FFATA Subaward Reporting Webinar Webcast 17:29 min
Pass-through Entity’s Oversight Responsibilities for Subrecipients
Powerpoint Size: 717 KB
Pass-through Entity’s Responsibilities Checklist
PDF Size: 167.94 KB
Subrecipient Financial Monitoring - Site Visit Review Items for Consideration
PDF Size: 113.85 KB
Sample Subrecipient Monitoring Risk Assessment Tool
PDF Size: 159.12 KB
Sample Subrecipient Monitoring Checklist
PDF Size: 171.71 KB
This five-part video training series is intended to help tribal grantees fulfill their fiduciary responsibility to safeguard grant funds and ensure funds are used for the purposes for which they were awarded. These online presentations are delivered by William Faith, Staff Account (COPS), Suheyla Lasky, Grants Financial Analyst (OVW) and Michael Williams, Staff Accountant (OJP). The series covers a variety of laws, rules and regulations that affect the financial and administrative management of a grant, from pre-award through post-award to include the closeout process.
https://www.justice.gov/tribal/video/financial-management-principles-federal-grants-tribes-part-1 https://www.justice.gov/tribal/video/financial-management-principles-federal-grants-tribes-part-2 https://www.justice.gov/tribal/video/financial-management-principles-federal-grants-tribes-part-3 https://www.justice.gov/tribal/video/financial-management-principles-federal-grants-tribes-part-4 https://www.justice.gov/tribal/video/financial-management-principles-federal-grants-tribes-part-5
Operated by the National Institute of Justice, the CrimeSolutions website uses rigorous research to inform practitioners and policy makers about what works in criminal justice, juvenile justice, and crime victim services. Visit the Drugs & Substance Abuse section of the site to view research on program effectiveness reviewed and rated by CrimeSolutions Researchers and Reviewers.
Also visit the Drugs & Substance Abuse of our site for additional publications and resources.
An EEOP is a workforce report that some organizations must complete as a condition for receiving Justice Department funding authorized by the Omnibus Crime Control and Safe Streets Act of 1968. The EEOP's purpose is to ensure that recipients of financial assistance from the Justice Department are providing equal employment opportunities to men and women regardless of sex, race or national origin. Federal regulations establishing the EEOP requirement also link a diverse workforce to effective law enforcement:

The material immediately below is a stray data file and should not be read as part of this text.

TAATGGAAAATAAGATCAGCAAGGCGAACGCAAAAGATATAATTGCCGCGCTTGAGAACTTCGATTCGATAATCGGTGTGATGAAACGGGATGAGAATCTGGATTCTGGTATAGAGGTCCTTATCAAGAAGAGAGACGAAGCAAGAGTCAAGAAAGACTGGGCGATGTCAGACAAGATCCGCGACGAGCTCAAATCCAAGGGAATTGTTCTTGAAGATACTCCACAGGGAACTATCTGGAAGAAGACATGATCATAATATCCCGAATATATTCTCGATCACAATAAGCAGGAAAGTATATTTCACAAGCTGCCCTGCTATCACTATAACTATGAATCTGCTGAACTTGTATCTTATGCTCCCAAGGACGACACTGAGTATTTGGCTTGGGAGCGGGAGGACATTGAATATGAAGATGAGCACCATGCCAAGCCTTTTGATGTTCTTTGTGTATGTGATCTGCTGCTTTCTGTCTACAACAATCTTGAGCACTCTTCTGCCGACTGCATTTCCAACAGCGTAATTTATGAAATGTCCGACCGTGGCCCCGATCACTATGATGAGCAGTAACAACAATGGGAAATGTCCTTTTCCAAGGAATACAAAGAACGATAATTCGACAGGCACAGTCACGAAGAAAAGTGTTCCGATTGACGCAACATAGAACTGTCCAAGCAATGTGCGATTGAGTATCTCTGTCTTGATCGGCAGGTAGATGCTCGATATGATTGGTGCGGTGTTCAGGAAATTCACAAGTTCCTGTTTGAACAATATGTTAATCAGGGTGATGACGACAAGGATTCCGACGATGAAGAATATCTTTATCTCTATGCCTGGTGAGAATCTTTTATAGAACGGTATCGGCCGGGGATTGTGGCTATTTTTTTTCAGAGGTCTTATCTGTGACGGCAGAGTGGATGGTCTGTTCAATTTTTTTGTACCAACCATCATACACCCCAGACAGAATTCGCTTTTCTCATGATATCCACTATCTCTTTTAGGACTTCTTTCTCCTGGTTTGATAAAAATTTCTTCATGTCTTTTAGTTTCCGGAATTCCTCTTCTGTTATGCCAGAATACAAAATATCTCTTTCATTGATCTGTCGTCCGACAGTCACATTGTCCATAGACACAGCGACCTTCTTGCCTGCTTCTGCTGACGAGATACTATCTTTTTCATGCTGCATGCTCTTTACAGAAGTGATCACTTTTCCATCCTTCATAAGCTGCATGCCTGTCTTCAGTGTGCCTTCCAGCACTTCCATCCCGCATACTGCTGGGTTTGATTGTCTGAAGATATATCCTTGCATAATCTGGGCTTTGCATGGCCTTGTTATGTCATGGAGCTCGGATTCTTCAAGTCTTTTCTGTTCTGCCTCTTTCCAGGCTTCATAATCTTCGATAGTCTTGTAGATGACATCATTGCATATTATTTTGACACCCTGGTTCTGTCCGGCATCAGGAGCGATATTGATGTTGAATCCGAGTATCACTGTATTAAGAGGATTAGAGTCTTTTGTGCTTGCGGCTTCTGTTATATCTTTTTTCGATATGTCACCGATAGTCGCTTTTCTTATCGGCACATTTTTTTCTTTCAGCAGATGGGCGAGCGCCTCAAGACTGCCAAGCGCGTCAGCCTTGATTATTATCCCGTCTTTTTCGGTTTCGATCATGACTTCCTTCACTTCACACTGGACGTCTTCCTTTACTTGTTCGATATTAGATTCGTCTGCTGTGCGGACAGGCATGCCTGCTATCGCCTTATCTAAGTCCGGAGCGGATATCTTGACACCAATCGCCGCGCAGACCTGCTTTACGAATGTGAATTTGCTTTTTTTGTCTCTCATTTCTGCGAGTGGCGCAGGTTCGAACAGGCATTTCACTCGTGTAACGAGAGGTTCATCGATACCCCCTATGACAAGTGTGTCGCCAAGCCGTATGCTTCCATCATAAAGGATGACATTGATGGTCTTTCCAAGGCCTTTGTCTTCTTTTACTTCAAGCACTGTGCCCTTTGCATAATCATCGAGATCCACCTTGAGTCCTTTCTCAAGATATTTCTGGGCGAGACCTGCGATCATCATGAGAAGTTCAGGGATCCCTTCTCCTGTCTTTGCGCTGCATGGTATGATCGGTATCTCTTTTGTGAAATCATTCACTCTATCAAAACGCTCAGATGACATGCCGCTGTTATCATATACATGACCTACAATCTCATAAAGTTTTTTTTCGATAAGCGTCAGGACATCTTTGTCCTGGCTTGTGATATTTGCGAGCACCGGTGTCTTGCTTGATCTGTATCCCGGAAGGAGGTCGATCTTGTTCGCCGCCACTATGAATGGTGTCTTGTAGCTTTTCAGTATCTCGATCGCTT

The experience of the [Justice Department] in implementing its responsibilities under the Omnibus Crime Control and Safe Streets Act of 1968, as amended, . . . has demonstrated that the full and equal participation of women and minority individuals in employment opportunities in the criminal justice system is a necessary component to the Safe Streets Act's program to reduce crime and delinquency in the United States. 28 C.F.R. § 42.301.
Justice Department regulations pertaining to the development of a comprehensive EEOP can be found at 28 C.F.R. § 42.301-.308.
OCR has developed the EEOP Utilization Report to help recipients comply with the EEOP regulations. Instead of requiring recipients to report all of the employment data that federal regulations require them to keep (see 28 C.F.R. § 42.301-.308), OCR uses the Report to prompt recipients to collect and analyze key employment data, organized by race, national origin and sex. OCR also uses the Report as an initial screening tool. If OCR's review of an agency's Report indicates that a more thorough examination of employment practices may be appropriate, it may request that the recipient provide additional employment data.
The requirement to develop, maintain and submit an Equal Employment Opportunity Plan derives from federal regulations of the Safe Streets Act. Recipients who have received funding under this Act must comply with EEOP requirements, as do funding recipients under the Juvenile Justice and Delinquency Prevention Act. The Office for Victims of Crime has made compliance with the EEOP requirements a condition for the Victims of Crime Act awards. Other recipients of federal assistance are not bound by EEOP regulations.
A recipient is subject to the Safe Streets Act if it receives funding under any of the grant programs listed in the U.S. Department of Justice Grant Programs Covered by the Nondiscrimination Provision of the Omnibus Crime Control and Safe Streets Act of 1968. This list of grant programs may not be complete. If you are still unsure of whether your agency is receiving funds under a program subject to the Safe Streets Act, contact your Justice Department program manager.
VOCA, similar to the Safe Streets Act, prohibits recipients from discriminating either in employment or in the delivery of services or benefits on the basis of race, color, national origin, religion, sex or disability. Although programs funded under VOCA are not subject to the Safe Streets Act, OVC, which administers VOCA-funded programs, requires all of its funding recipients to comply with Safe Streets regulations that apply to the EEOP.
Recipients subject to the Safe Streets Act (as well as recipients of VOCA funds) are exempt from the EEOP requirement, if the recipient:
- is a nonprofit organization, a medical or educational institution or an Indian Tribe; OR
- has less than 50 employees; OR
- received a single award for less than $25,000.
To claim the exemption from developing an EEOP, the recipient must complete Section A of the Certification Form and send it to OCR.